By: Jeffrey W. Bennett, SFPC, SAPPC, ISOC, ISP
This article addresses the protection of Information Systems and the information that resides on them and is modeled after questions from the Self Inspection Handbook for NISP Contractors. We feel this is a great format to walk through the self-inspection criteria. We begin with the topic question, the NISPOM reference, an explanation of requirements, and finally how to inspect compliance.
How is the IS physically protected? (Check all that apply)
8-302b Operational Controls
Each of the countermeasures above are already covered in sections of NISPOM chapter 5. Neither NISPOM nor the Self-Inspection Handbook desire to define these countermeasures. The intent is to determine which countermeasures are applied to demonstrate their application. These countermeasures should reflect the three controls identified in NISPOM for the protection of IS (Figure 1):
Figure 1 Security Controls
NISPOM 8-302, Operational Controls “…operational controls are methods primarily implemented and executed by people (as opposed to systems) to improve system security..”. The specific Operational Control in NISPOM 8-302b is Physical and Environmental Protection (Figure 2) which includes the following topics:
1. Limit physical access into ISs operating environments to authorized individuals
2. Protect the physical plant and support infrastructure for ISs
3. Provide supporting utilities for ISs, protect ISs against environmental hazards, and provide appropriate environmental controls in facilities containing ISs, when required by contract
Figure 2 Security Controls
Limiting physical access into ISs operating environment. Contractors are to limit access into the operational environment to that necessary to protect national security information as defined in Executive Order 13526. This E.O. identifies what national security information is and who has access to that information. As a review, the contractor establishes the security program designed to protect classified information. Where classified information contractually resides on information systems, the contractor is responsible for protecting the information at the appropriate classification level and releasing it to only those with the clearance and need to know. It is up to the contractor to protect the information and determine who has authorized access. Since the contractor has a contractual need to possess the classified information on an IS they are responsible for protecting the infrastructure that the classified information resides on. This includes the facility, the room in the facility, the classified IS and any classified storage equipment.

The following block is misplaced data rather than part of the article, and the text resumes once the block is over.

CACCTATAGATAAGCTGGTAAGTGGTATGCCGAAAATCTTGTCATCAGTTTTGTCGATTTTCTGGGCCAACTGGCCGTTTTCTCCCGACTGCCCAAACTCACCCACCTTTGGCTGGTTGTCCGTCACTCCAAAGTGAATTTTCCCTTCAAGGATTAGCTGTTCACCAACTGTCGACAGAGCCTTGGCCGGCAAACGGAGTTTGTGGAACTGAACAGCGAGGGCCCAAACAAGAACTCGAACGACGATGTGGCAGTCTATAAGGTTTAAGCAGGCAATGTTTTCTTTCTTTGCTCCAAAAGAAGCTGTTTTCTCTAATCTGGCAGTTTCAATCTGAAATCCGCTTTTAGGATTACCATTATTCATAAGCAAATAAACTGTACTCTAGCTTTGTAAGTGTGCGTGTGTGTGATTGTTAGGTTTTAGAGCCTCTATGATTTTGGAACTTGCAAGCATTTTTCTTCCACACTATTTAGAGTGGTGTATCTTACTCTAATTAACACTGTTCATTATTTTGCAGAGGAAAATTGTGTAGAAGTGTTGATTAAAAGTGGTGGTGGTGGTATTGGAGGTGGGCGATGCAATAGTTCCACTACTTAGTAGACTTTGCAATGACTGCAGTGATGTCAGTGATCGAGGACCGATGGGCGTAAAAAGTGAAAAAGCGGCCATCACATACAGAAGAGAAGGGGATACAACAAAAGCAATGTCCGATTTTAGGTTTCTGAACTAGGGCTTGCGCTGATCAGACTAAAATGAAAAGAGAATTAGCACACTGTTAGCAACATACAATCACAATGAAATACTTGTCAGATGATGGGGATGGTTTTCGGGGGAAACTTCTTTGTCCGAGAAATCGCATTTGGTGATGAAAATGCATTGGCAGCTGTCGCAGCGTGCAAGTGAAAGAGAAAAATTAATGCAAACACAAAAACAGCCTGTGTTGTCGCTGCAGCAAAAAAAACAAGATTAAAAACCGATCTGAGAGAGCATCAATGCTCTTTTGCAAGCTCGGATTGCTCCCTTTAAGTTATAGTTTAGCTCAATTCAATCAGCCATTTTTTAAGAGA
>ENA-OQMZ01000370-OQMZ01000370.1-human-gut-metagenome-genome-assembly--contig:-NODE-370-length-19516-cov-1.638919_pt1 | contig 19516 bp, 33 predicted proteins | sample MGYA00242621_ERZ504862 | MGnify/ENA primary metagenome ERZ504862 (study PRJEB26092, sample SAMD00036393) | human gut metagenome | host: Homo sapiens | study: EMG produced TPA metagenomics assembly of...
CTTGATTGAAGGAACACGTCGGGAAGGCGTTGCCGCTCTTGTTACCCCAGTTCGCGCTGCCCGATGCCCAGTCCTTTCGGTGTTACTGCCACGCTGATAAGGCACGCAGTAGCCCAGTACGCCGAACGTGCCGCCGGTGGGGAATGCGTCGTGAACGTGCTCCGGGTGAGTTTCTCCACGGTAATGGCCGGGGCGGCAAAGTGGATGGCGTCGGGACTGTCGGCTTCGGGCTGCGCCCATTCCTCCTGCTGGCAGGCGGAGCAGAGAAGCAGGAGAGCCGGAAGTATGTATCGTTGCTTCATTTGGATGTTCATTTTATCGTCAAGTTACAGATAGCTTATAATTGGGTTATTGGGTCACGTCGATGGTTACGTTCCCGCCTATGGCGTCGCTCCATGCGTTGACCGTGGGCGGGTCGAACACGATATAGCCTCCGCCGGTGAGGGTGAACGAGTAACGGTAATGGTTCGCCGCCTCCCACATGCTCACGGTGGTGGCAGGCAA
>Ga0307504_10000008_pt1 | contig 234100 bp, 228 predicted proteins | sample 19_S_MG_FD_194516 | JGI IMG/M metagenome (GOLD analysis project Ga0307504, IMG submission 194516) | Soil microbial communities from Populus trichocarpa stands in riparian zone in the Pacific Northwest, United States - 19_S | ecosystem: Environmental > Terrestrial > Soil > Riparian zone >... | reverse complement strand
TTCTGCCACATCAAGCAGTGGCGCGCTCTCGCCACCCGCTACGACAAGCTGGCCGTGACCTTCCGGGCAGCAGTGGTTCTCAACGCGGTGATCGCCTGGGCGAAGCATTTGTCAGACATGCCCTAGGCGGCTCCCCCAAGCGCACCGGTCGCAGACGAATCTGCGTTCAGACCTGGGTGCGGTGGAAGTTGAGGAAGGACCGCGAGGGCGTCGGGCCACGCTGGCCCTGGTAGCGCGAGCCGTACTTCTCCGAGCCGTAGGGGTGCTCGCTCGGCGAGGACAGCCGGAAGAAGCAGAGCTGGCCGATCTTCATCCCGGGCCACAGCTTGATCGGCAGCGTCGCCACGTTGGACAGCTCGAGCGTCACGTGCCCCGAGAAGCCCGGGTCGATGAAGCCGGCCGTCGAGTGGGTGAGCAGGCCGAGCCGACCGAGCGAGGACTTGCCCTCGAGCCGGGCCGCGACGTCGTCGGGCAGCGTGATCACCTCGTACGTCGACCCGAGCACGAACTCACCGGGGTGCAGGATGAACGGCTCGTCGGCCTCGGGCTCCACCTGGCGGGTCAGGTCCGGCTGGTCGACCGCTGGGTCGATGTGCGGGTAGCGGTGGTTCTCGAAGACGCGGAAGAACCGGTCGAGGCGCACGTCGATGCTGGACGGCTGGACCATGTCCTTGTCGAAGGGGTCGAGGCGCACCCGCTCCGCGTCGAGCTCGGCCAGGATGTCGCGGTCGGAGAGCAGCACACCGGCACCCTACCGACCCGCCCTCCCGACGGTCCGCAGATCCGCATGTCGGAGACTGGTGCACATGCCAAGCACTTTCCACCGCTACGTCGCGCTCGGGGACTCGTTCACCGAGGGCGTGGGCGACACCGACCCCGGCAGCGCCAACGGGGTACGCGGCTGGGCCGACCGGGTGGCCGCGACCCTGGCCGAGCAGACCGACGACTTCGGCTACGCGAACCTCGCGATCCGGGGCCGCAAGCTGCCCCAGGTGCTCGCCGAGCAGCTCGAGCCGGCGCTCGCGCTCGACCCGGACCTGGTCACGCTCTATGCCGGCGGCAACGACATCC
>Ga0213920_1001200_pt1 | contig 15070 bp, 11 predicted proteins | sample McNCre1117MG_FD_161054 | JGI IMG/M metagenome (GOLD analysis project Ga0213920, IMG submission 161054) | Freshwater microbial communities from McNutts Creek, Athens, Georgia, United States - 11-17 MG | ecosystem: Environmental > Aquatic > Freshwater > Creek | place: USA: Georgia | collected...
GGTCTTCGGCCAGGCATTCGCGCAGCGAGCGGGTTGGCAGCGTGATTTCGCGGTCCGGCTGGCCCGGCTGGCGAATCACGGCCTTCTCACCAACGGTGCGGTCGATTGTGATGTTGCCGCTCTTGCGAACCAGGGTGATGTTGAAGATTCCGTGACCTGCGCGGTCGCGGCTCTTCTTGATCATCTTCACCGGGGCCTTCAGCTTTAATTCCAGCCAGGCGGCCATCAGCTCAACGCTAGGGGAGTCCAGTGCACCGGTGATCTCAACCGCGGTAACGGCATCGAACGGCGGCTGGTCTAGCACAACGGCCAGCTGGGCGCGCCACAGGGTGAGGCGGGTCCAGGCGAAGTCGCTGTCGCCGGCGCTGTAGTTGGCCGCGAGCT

Protect the physical plant and support infrastructure for ISs. This requires preventing unauthorized persons from physically accessing the location where the classified IS resides. The computers, printers, etc should reside in a protected area that has limited access. Not only should there be measures to keep unauthorized persons from gaining authorized access, but there should be protection against breaking into the operational areas. Alarms, hardened equipment, approved locks and infrastructure should be part of the measures provided to and approved by the CSA.
Provide supporting utilities for ISs, protect ISs against environmental hazards, and provide appropriate environmental controls in facilities containing ISs, when required by contract. The ISs require environmental support such as air-conditioning, power, humidity control, to function correctly, overheating and lack of power will cause the IS to fail. This also may require hardening the area containing classified IS from natural disasters.
Additionally, the protective measures such as alarms and access controls require power to operate. NISPOM requires confidentiality or protection of classified information from unauthorized access and contractor security programs should protect classified information. However, protection concerning loss of availability or integrity of the information on the system are not a NISPOM requirement but may be directed by contract.
1. Inspect Operational controls and determine how IS is protected (ie alarms, closed areas, alarms, guards.)
2. Determine how well controls in place are adequate for limiting access to information on IS.
3. Determine how well controls in place are adequate for limiting access to areas where classified IS resides.
4. When required by contract, determine how well controls in place are adequate for protecting IS against environmental hazards.